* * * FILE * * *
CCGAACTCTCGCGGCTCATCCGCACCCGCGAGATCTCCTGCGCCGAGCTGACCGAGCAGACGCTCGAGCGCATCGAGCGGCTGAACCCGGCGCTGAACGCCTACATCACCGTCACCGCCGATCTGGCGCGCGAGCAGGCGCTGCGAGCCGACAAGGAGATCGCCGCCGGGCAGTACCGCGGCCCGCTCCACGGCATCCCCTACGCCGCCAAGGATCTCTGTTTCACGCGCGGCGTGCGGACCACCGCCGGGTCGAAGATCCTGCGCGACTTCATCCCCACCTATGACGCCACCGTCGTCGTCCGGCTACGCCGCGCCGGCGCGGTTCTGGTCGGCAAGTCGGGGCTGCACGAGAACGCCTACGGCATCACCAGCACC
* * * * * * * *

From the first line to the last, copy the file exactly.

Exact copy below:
CCGAACTCTCGCGGCTCATCCGCACCCGCGAGATCTCCTGCGCCGAGCTGACCGAGCAGACGCTCGAGCGCATCGAGCGGCTGAACCCGGCGCTGAACGCCTACATCACCGTCACCGCCGATCTGGCGCGCGAGCAGGCGCTGCGAGCCGACAAGGAGATCGCCGCCGGGCAGTACCGCGGCCCGCTCCACGGCATCCCCTACGCCGCCAAGGATCTCTGTTTCACGCGCGGCGTGCGGACCACCGCCGGGTCGAAGATCCTGCGCGACTTCATCCCCACCTATGACGCCACCGTCGTCGTCCGGCTACGCCGCGCCGGCGCGGTTCTGGTCGGCAAGTCGGGGCTGCACGAGAACGCCTACGGCATCACCAGCACC